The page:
According to a new Gallup-Palmer report that tested public assumptions about chiropractic care, 57 percent of U.S. adults are likely to visit a doctor of chiropractic (DC) if they experience back or neck pain. This first-ever nationally representative survey, commissioned by Palmer College of Chiropractic in Davenport, Iowa, found that 33.6million Americans sought chiropractic care in 2014, compared to a previously reported estimate of 20.6 million in 2012.

Arrgh! Me Maties

I wasn’t the only one who suffered from my eye problem. My parents did as well.
It all started when my parents noticed my left eye wasn’t moving the same as my right one. At time, I was around 3 years old. They took me to an eye doctor who told them I would outgrow it. Unfortunately, I didn’t. So, they took me to another eye doctor when I was 6.

Do You See What I See?

I don’t know a lot about the Canary Islands, other than that they were named not for birds, but for dogs. You guessed it, I had to do a Google search. Per that search, I found that “the name for the islands actually came from the Latin term for the island, Insula Canaria, meaning ‘island of the dogs’.”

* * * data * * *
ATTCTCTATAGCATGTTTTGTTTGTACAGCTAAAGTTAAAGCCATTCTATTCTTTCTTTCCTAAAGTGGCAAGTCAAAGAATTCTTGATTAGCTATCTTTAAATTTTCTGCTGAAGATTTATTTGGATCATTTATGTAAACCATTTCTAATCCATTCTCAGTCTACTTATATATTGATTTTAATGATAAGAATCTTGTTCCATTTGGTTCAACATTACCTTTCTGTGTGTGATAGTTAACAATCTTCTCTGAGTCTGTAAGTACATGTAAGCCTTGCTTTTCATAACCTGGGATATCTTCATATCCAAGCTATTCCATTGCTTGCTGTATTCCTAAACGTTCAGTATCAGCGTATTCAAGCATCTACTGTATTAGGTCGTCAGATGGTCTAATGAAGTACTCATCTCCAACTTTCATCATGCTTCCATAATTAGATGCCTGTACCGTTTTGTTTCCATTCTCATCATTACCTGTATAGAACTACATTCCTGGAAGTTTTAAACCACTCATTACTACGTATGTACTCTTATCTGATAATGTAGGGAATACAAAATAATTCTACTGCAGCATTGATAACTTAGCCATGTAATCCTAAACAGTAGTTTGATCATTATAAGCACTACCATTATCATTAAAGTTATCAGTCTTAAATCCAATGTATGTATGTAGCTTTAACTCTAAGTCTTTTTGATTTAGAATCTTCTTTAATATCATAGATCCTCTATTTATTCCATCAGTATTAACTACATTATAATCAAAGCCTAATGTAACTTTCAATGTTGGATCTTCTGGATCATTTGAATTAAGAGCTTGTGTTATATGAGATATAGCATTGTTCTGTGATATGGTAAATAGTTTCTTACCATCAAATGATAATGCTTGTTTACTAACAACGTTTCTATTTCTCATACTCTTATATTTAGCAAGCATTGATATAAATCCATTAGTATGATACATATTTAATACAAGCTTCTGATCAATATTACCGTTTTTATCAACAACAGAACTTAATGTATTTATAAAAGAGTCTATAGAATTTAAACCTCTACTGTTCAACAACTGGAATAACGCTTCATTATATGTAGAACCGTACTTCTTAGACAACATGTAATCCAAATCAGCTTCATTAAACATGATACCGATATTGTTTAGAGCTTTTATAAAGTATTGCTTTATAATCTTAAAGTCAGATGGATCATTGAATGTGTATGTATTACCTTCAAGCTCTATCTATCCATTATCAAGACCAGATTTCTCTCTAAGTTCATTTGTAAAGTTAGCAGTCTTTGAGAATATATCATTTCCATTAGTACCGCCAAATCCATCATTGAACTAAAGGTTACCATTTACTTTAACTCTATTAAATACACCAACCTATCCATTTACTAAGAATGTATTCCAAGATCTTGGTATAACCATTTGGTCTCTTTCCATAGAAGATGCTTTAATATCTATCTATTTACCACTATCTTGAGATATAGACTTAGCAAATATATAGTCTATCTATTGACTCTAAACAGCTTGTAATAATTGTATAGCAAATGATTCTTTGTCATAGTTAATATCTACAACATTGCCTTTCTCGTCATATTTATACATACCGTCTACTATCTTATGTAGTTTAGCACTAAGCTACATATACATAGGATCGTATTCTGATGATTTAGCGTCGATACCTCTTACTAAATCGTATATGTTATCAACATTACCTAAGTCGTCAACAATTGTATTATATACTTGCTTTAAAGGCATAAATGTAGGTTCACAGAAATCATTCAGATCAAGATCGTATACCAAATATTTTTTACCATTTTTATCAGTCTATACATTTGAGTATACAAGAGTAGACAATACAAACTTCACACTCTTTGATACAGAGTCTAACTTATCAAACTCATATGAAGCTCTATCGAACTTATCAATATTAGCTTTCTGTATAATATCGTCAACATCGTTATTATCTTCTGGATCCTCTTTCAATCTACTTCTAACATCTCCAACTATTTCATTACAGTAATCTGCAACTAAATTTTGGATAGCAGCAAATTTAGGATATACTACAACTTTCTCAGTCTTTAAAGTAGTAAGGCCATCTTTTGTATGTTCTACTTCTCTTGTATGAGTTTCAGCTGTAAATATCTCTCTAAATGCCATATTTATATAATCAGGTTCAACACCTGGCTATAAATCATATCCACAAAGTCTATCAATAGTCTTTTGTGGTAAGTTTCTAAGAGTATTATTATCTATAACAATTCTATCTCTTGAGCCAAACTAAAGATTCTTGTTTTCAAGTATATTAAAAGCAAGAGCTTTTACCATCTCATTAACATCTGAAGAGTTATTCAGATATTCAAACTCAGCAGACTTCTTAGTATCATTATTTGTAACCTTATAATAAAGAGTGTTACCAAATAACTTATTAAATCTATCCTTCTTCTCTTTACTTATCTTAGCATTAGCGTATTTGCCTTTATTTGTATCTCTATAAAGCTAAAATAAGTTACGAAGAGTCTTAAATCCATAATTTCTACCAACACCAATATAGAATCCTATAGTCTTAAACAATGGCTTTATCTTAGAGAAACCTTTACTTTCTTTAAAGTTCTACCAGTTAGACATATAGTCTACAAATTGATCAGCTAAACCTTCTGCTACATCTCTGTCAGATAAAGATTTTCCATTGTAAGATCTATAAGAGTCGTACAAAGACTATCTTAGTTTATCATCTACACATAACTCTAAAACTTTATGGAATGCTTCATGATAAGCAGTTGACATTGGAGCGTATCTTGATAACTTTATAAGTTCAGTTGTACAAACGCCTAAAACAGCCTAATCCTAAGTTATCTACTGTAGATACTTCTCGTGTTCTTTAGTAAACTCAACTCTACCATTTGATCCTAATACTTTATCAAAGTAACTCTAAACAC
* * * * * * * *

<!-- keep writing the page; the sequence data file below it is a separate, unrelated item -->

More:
I think a trip to the Canary Islands might make a lovely vacation. I am sure there would be many tourists that would indeed be sights to see. But one does not have to go to the Canary Islands to find interesting, entertaining people to observe.

Obituary

Robert Sterling "Bob" Kitts

Robert Sterling “Bob” Kitts-age 62 of Knoxville, born September 1, 1958 spread his wings and headed for home Wednesday, June 16, 2021 to join his Heavenly family. Bob was of the Christian faith and knew were he was going. A devout family man always lending a helping hand and a true devoted rock to many. Wonderful father, exceptional brother and personal caregiver to both his parents when they needed him most. Bob loved and played music, enjoyed NASCAR, sports and working on cars. Bob made his living working on cars as an auto body technician his entire life and worked on the side.

Edwin Young

Edwin Charles Young passed away at his home on June 15, 2021 surrounded by his wife of 65 years Julia Lee Collier Young, his son Steven Craig Young from Corryton, Tn and his daughter Robbi Sue Young from Amelia, Oh. He was born in Memphis, TN to Nell and Al Young of Paducah, Ky on January 18, 1933. He attended George Rogers Clark Elementary, Brazelton Junior High and Augusta Tilghman High in Paducah. He transferred to the University of Kentucky in 1952. He attended UK for a year and ½ before being drafted.

Robert Lee "Bobby" Cox